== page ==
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Month in Northern Italy

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My husband and I are flying into and out of Milan 12/25 - 1/20 and are looking for wine and restaurant and cool things to do suggestions. Places to stay, as well. I'm the President of a Winery and live in Napa; Hubby is a trained chef but, an engineer by trade. Want to stay in the North since we have visited Tuscany and the Middle and South several times before. We love Amarone, Barolo and Barbaressca wines..

Any words of wisdom?

Karen

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  1. Wrong time to be going to Piemonte. A lot of places close for the month of January. Plus, it is often very raw and cold; not Napa weather

    NB it is barbaresco

    3 Replies
    1. re: allende

      No choice on the time to go -- nothing is open during Jan?? Ouch

      1. re: karendfw

        I think you can have a wonderful time in the cities of Northern Italy during your time frame if you are willing to dress for it -- and that means long underwear and long coats plus boots. Were it me, I would go to Torino, Milano and Verona for sure.

        Quite a few countryside places and certainly all ski destinations (some of which have highly-regarded food around the Dolomiti) will be open during the Christmas season (which lasts until Jan 6), so if you have a feeling for going to the countryside, put it at the front of your trip, and put the cities after the Christmas holidays.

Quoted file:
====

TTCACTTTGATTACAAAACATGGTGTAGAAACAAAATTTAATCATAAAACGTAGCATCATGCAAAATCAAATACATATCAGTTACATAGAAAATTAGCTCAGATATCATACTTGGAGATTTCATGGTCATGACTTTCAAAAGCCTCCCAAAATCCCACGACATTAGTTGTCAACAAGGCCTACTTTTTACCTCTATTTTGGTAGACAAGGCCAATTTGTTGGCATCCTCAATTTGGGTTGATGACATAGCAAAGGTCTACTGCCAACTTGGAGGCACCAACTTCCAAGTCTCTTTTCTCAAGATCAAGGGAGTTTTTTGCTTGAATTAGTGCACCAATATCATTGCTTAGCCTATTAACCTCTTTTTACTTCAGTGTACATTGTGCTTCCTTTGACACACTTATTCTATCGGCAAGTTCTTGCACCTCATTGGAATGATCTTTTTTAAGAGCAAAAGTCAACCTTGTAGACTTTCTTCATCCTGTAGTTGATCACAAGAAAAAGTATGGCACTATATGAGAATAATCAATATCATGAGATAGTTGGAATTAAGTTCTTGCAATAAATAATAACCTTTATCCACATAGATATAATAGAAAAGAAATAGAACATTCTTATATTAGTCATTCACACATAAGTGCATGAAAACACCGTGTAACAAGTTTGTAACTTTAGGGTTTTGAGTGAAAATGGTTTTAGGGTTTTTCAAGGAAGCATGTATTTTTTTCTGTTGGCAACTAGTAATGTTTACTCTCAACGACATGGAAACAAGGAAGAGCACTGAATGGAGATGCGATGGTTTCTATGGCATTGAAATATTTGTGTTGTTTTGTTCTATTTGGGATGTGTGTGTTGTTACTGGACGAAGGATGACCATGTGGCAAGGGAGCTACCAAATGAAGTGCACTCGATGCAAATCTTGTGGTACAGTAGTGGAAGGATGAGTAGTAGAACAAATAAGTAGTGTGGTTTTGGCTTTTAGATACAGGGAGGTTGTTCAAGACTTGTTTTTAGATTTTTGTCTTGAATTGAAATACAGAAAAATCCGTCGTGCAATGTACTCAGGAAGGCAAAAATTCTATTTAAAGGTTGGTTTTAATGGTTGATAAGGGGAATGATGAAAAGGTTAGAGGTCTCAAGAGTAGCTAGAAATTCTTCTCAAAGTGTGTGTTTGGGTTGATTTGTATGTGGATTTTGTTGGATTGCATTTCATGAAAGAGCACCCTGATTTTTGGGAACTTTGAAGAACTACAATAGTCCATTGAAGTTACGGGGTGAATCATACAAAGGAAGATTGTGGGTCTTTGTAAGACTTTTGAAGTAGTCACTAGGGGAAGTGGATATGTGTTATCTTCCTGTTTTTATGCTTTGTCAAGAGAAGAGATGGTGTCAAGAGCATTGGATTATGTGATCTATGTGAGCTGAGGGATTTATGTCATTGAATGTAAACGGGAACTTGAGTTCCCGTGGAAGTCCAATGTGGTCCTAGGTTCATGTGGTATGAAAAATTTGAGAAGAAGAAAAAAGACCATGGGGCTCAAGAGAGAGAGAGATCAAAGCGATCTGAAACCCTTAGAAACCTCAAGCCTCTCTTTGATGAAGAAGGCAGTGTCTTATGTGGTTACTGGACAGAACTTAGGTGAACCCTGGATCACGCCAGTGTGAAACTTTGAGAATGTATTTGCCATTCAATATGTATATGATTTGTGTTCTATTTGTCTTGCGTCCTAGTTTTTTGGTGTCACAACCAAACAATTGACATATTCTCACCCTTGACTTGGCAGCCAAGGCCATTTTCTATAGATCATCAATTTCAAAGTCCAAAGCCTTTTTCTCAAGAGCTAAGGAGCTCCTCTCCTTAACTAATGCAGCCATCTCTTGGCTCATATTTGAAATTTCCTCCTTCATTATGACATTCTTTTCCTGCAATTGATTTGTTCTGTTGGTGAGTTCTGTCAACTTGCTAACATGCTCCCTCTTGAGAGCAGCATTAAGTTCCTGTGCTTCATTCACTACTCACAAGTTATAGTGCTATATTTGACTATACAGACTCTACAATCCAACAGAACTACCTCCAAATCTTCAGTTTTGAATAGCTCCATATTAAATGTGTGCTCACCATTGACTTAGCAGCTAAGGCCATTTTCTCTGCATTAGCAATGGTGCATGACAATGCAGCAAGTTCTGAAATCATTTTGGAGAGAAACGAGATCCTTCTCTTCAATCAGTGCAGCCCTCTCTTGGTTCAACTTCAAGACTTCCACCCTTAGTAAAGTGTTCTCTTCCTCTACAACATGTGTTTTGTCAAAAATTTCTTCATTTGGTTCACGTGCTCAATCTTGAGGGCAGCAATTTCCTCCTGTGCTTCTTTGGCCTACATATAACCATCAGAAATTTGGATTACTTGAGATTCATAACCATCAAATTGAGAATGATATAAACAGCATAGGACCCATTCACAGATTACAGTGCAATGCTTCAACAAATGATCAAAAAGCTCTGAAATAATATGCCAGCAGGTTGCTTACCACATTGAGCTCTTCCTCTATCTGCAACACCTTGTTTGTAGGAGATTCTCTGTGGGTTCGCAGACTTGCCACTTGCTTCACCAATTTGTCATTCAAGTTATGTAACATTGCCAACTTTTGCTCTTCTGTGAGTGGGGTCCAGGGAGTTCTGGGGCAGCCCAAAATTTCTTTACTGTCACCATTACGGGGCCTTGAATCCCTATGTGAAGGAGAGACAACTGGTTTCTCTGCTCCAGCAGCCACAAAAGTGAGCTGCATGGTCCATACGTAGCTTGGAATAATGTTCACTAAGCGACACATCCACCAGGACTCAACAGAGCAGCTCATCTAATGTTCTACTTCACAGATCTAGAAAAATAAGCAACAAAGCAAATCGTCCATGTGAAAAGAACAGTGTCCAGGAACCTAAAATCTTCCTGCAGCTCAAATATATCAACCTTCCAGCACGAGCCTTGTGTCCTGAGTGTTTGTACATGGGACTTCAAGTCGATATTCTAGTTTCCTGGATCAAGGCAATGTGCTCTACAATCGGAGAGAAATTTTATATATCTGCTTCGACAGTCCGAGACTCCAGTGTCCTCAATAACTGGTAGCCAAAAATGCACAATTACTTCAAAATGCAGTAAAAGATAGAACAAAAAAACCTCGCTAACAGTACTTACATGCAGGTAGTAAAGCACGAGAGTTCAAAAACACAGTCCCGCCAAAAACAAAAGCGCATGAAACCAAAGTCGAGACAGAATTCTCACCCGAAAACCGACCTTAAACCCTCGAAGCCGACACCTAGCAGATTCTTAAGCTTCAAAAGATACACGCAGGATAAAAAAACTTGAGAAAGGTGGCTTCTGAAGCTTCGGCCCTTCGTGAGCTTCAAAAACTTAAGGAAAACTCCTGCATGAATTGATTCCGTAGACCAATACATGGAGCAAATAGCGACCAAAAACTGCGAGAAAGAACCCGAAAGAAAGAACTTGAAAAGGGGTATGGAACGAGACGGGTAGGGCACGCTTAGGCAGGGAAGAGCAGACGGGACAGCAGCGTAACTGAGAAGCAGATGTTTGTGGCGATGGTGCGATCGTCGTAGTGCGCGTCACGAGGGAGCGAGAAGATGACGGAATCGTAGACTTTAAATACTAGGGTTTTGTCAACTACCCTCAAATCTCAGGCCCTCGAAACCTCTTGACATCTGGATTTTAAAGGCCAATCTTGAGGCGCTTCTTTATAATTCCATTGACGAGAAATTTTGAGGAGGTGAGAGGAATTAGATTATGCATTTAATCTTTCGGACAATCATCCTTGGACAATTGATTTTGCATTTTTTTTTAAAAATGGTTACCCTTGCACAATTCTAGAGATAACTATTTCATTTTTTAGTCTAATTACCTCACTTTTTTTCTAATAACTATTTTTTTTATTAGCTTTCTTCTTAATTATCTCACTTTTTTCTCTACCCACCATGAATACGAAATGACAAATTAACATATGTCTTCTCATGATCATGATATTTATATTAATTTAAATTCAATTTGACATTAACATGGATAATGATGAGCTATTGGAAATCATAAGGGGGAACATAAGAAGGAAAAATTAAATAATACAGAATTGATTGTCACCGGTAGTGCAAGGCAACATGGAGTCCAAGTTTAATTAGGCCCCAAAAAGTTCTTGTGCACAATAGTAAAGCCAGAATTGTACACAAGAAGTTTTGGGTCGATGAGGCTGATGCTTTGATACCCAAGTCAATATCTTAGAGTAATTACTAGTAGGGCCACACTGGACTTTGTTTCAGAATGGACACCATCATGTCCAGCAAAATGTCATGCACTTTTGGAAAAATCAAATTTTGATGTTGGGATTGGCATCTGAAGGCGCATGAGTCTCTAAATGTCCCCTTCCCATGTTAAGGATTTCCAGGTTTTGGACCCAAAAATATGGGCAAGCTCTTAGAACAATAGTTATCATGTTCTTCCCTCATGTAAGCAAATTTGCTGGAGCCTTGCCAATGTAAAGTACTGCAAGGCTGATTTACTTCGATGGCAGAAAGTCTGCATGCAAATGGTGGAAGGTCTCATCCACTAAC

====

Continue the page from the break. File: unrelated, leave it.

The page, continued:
Last year saw significant freezing and record snow throughout Italy, and certainly northern Italy was quite hard hit. I suggest you not plan any kind of driving tour (you can get to ski areas with dedicated public transportation that runs in ski season). Trains plus taxis can get you to many interesting smaller towns and places just outside them in the country.

        It is true all over Italy that many restauranteurs close up for a rest in January. You might as well be in Northern Italy as any place else in Italy. Get some excellent food and wine guides and start planning.

        1. re: barberinibee

          With your love of Amarone, a visit to the Valpolicella (near Verona) region would be wonderful. If my memory serves me this might be about the time of production as the grapes might be done drying by then. We stayed at a lovely azienda agricola called Corteforte, which is also a winery, and they have a restaurant on site which we were very impressed with called Enoteca della Valpolicella. The entire area is stunning, and easily accessible by car. Wine tasting through the area was fairly straightforward in some cases, in others a phone call booking was needed. We tasted some amazing Amarone, Ripasso, Recioto and Valpolicella.

    2. I would go to the upper right-hand corner of this page and do searches for Piemonte, Alba, Asti, Turin, Torino, etc. You will find many helpful suggestions of places to visit. I would also consider a visit to Venice, which is remarkably uncrowded in the winter months.

      1. Last year we stayed in Asolo for 3 days and at a winery outside of Cormons for 3 days and had a wonderful time. One of the days in Asolo we drove to Amarone area and tasted at Masi and another winery (name escapes me right now). We loved our rooms at Russiz Superiore near Cormons (new building and separate from the winery). And the food and wine in that region were fantastic (best spek I have had to date). If you are there for nearly a month, it would be easy to fit in with some time in Piemonte. Let me know if you would like more specific info - I am still working on my trip report.